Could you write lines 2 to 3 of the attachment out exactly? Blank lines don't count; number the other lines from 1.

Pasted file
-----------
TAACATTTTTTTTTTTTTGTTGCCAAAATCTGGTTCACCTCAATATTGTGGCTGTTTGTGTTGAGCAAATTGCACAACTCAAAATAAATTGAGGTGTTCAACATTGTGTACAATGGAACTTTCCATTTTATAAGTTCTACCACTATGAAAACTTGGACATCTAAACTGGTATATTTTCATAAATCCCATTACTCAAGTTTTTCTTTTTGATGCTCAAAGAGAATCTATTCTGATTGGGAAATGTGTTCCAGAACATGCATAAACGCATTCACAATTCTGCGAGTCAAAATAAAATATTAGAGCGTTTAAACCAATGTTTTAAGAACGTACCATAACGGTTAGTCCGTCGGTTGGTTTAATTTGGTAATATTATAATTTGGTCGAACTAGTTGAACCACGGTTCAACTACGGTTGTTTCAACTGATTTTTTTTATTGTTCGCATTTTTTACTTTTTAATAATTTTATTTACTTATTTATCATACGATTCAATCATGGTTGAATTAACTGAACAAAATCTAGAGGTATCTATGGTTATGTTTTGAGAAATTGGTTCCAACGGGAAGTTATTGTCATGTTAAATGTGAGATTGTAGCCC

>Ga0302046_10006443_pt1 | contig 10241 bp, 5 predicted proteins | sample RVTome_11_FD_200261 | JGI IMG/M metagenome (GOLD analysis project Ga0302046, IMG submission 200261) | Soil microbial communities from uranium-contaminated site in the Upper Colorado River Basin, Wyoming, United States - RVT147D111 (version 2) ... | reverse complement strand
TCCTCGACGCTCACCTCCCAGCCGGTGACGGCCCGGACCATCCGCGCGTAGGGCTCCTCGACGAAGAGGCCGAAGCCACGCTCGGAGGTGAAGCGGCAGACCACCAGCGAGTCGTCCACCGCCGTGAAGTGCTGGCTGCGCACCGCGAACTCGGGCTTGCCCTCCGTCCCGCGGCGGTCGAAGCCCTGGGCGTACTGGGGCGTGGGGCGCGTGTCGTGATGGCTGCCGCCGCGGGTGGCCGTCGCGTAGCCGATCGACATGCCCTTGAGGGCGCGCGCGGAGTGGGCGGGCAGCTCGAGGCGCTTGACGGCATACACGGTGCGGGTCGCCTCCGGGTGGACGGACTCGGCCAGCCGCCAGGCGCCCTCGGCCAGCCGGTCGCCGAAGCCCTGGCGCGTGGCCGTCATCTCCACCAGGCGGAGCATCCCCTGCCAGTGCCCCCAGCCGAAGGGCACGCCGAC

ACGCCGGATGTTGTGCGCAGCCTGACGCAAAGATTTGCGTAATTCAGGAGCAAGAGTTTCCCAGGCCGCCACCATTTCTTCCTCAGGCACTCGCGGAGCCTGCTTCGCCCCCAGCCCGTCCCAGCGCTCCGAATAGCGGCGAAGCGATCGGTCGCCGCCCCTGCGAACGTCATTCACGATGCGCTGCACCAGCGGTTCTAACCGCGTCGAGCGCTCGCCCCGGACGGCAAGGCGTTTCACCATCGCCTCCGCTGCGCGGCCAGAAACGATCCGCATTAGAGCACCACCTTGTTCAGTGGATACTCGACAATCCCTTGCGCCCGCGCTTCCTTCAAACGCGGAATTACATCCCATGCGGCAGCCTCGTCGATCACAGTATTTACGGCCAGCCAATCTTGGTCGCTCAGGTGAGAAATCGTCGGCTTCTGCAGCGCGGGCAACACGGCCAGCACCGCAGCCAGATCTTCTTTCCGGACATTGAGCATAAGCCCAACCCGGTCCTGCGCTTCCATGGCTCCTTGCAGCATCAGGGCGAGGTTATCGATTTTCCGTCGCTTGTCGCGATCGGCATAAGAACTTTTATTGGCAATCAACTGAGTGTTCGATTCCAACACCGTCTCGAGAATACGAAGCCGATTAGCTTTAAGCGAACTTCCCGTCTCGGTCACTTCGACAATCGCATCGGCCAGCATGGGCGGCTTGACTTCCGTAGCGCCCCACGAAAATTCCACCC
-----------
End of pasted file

>Ga0302046_10006443_pt1 | contig 10241 bp, 5 predicted proteins | sample RVTome_11_FD_200261 | JGI IMG/M metagenome (GOLD analysis project Ga0302046, IMG submission 200261) | Soil microbial communities from uranium-contaminated site in the Upper Colorado River Basin, Wyoming, United States - RVT147D111 (version 2) ... | reverse complement strand
TCCTCGACGCTCACCTCCCAGCCGGTGACGGCCCGGACCATCCGCGCGTAGGGCTCCTCGACGAAGAGGCCGAAGCCACGCTCGGAGGTGAAGCGGCAGACCACCAGCGAGTCGTCCACCGCCGTGAAGTGCTGGCTGCGCACCGCGAACTCGGGCTTGCCCTCCGTCCCGCGGCGGTCGAAGCCCTGGGCGTACTGGGGCGTGGGGCGCGTGTCGTGATGGCTGCCGCCGCGGGTGGCCGTCGCGTAGCCGATCGACATGCCCTTGAGGGCGCGCGCGGAGTGGGCGGGCAGCTCGAGGCGCTTGACGGCATACACGGTGCGGGTCGCCTCCGGGTGGACGGACTCGGCCAGCCGCCAGGCGCCCTCGGCCAGCCGGTCGCCGAAGCCCTGGCGCGTGGCCGTCATCTCCACCAGGCGGAGCATCCCCTGCCAGTGCCCCCAGCCGAAGGGCACGCCGAC